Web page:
Tansley First Nations Projects
Tansley’s focus on this community is rooted in something that happened in the spring of 2016. Tansley United Church’s Book Club, Tansley Reads, read Up Ghost River, by Edmund Metatawabin. Edmund Metatawabin is a former First Nations Chief of Fort Albany on the James Bay coast in Northern Ontario and a survivor of the residential school system. In Up Ghost River he details his life in a loving family, his experience in the residential school system, the importance of native teachings, the land and much more.
The group was so moved by his story that over $300 was collected in one day which was used to purchase and send multiple shipments of fresh fruit (extremely expensive to purchase locally in fly-in northern communities) to early child care centres in First Nations communities along the James Bay coast and in areas close to the northern Manitoba/Ontario border through a Tansley member’s connections.
Tansley is now supporting the Fort Albany Market / Good Food Boxes which started about 10 years ago as an off-shoot of the Student Nutrition Program. Since the community and the community members were not able to afford to buy healthy foods for their families, they decided to organize produce markets to help with the food insecurity.
Now every two weeks about 3,000 lbs. of fresh fruits & vegetables are available for sale. Any food left at the end of the market is stored in refrigerators in the school and people come in anytime and shop.
The program receives a government subsidy, Nutrition North Canada, of $0.60/ lb. on all healthy food. This means that on 3,000 lb. of healthy food a subsidy of $1,800.00 is applied to, and almost covers, the transportation costs.
Good Food Boxes can also be pre-ordered by families for $50.00 box. This box contains a selection of fruits and veggies. Sometimes cheese, bread or cereal is also included in the food box. 40-50 of these food boxes are ordered every 2 weeks.
Another one of the program’s goals has been to introduce unfamiliar foods to the community, so they often have cut-up pieces of fruit or vegetables available at the markets for people to taste.
The markets are not only able to supply fresh produce to the community as a whole but also to supply the child care, elders program, school nutrition program and many other events organized in the community. These inlcude after school programs, cultural activities etc.
The funds raised today will be sent to the community to support this program.
“Miigwetch” (Thank you!)
At this years Document Shredding event we raised $1,600 to be sent to support this project.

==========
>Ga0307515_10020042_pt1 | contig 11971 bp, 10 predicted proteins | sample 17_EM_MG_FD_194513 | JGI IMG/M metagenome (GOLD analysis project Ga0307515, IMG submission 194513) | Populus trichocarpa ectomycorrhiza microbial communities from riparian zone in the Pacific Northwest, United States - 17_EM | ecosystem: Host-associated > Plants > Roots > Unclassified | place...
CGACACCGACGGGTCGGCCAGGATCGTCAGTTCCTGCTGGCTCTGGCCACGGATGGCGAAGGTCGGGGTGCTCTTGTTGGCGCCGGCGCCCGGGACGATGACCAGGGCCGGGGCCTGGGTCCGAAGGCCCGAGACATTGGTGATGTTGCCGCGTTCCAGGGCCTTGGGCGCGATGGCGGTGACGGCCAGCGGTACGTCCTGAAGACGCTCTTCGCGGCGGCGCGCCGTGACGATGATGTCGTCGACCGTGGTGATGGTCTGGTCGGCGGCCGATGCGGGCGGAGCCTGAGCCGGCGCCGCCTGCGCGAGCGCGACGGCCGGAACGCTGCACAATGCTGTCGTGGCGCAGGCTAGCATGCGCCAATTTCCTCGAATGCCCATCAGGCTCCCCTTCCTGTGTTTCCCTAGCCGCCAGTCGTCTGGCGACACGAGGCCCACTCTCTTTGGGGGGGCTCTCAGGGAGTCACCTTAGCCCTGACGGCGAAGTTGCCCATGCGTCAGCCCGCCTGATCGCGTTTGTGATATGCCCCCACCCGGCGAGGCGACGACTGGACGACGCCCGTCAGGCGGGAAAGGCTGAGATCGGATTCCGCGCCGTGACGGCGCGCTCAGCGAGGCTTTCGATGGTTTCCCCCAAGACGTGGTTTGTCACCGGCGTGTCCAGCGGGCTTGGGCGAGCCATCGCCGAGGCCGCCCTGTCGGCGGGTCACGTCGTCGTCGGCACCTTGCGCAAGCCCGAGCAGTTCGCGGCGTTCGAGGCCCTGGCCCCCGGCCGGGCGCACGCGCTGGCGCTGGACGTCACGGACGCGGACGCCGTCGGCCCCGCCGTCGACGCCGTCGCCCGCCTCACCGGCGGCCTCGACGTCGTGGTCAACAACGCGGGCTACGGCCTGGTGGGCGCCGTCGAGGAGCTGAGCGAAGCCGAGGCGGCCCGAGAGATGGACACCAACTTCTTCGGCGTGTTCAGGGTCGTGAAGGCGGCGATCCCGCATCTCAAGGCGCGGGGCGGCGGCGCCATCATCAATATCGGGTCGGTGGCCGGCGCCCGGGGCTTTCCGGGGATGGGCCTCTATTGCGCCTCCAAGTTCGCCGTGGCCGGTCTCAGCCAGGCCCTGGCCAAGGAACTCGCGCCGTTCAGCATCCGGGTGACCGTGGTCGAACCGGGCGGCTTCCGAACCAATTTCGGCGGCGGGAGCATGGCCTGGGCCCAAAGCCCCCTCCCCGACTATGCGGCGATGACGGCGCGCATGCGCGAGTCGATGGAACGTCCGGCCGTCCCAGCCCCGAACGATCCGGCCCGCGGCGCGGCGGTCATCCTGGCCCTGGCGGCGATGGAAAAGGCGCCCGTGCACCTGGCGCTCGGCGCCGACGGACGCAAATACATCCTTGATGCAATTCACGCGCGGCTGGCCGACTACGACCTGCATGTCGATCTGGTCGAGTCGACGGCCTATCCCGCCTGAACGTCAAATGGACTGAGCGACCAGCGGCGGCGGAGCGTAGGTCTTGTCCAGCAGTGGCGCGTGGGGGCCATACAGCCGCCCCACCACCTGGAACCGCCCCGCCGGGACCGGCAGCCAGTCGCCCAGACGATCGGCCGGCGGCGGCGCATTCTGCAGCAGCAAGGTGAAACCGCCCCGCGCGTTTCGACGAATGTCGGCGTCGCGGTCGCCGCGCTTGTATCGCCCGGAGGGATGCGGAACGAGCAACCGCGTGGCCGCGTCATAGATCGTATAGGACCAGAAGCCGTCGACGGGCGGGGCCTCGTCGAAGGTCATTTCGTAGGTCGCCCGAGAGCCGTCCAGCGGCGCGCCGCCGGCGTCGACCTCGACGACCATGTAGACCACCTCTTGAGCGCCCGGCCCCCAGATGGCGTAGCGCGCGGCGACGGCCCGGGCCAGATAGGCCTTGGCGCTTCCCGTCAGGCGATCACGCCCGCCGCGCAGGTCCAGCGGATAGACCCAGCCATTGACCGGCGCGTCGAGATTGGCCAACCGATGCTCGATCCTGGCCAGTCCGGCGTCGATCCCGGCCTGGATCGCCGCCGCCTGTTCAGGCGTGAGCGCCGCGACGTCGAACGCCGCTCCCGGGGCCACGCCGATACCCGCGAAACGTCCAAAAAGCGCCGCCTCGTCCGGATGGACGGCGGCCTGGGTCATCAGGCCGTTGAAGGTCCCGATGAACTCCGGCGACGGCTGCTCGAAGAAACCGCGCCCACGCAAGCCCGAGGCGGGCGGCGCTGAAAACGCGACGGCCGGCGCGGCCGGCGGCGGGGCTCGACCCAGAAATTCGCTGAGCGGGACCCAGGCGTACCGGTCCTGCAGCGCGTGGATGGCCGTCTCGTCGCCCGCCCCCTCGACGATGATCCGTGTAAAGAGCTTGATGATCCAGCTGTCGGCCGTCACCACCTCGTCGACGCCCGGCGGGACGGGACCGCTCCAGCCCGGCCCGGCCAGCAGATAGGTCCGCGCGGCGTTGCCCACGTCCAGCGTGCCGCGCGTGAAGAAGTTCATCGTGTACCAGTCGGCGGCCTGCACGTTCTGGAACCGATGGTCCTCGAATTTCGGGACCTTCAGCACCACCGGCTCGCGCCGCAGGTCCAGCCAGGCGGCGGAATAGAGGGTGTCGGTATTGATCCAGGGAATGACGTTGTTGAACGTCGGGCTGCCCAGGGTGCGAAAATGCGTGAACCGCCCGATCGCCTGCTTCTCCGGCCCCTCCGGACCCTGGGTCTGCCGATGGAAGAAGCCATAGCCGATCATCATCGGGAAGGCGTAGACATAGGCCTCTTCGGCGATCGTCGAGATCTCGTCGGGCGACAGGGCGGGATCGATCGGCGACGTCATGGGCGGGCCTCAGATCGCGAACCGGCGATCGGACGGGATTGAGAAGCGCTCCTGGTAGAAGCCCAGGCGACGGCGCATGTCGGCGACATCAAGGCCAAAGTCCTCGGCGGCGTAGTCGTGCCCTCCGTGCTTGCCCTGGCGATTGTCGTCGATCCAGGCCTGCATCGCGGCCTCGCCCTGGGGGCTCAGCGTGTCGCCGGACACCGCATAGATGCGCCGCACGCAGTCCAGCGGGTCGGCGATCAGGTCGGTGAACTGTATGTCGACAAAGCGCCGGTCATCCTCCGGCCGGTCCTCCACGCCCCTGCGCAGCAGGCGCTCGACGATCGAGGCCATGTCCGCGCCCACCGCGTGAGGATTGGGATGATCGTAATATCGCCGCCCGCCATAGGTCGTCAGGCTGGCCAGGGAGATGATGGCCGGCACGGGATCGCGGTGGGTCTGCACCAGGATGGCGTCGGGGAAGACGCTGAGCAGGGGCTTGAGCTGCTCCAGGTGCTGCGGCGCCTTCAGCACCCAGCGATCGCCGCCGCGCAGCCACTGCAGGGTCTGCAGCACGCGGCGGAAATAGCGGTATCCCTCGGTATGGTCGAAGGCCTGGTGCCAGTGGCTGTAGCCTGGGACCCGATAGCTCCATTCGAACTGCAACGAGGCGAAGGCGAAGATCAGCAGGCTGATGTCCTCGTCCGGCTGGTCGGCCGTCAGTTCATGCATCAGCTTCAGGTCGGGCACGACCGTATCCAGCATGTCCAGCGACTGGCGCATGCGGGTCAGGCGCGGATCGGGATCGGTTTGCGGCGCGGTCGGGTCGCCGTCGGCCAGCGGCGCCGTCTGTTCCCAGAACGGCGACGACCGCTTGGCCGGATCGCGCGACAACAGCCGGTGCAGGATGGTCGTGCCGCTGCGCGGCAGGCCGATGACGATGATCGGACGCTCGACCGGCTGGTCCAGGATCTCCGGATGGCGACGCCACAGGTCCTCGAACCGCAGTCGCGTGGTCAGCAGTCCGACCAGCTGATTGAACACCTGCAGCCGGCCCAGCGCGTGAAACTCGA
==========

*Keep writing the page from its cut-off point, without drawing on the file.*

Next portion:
Tansley United Church is very involved in our local community helping vulnerable populations in need. In addition, we are now focusing a bit further afield to a Far North Canadian project, First Nations communities of Ontario’s north.
Tansley’s focus on these communities is rooted in something that happened in the spring 2016. Tansley United Church’s Book Club, Tansley Reads, read Up Ghost River, by Edmund Metatawabin. A survivor of the residential school system Edmund Metatawabin is former First Nations Chief of Fort Albany on the James Bay coast in Northern Ontario. In Up Ghost River he details his life in a loving family, his experience in the residential school system, the importance of native teachings, the land and much more.
The group was so moved by his story that we collected funds to purchase and send several shipments of fresh fruit (extremely expensive to purchase locally in fly-in northern communities) to early child care centres in First Nations communities along the James Bay coast and in areas close to the northern Manitoba/Ontario border through connections of a member of Tansley.
Our next project was to supply snowsuits for these same children as there is often a shortage. Without warm winter clothing the opportunity to play outside during cold weather is limited or eliminated. A snowsuit drive was organized and over 50 snowsuits and close to 50 pairs of flannel pajamas were sent.
Our next project is to support Edmund Metatawabin’s Paquatasimik Project. Youth and elders travel the Albany River so the young people learn about the history of their ancestors. The Albany River is a beautiful river, clean and winding all the way up from Fort Albany to Lake St. Joseph north of Thunder Bay. Sadly, many youth don't get a chance to travel this historic highway very often, if at all. The youth are taken on the land and introduced to the historic aspects of the environment which can have life-changing effects on them. They undertake repairing gravesites in cemeteries along the river.
In June 2107 we held a Document Shredding event to raise funds to support this project. It was a great success and went a long way to funding this initiative.
Over the Summer $4,000 was sent to Fort Albany to support projects there. Here is the report back that we recieved.
We are planning other collaborations in the future so stay tuned.
“Miigwetch” (Thank you!)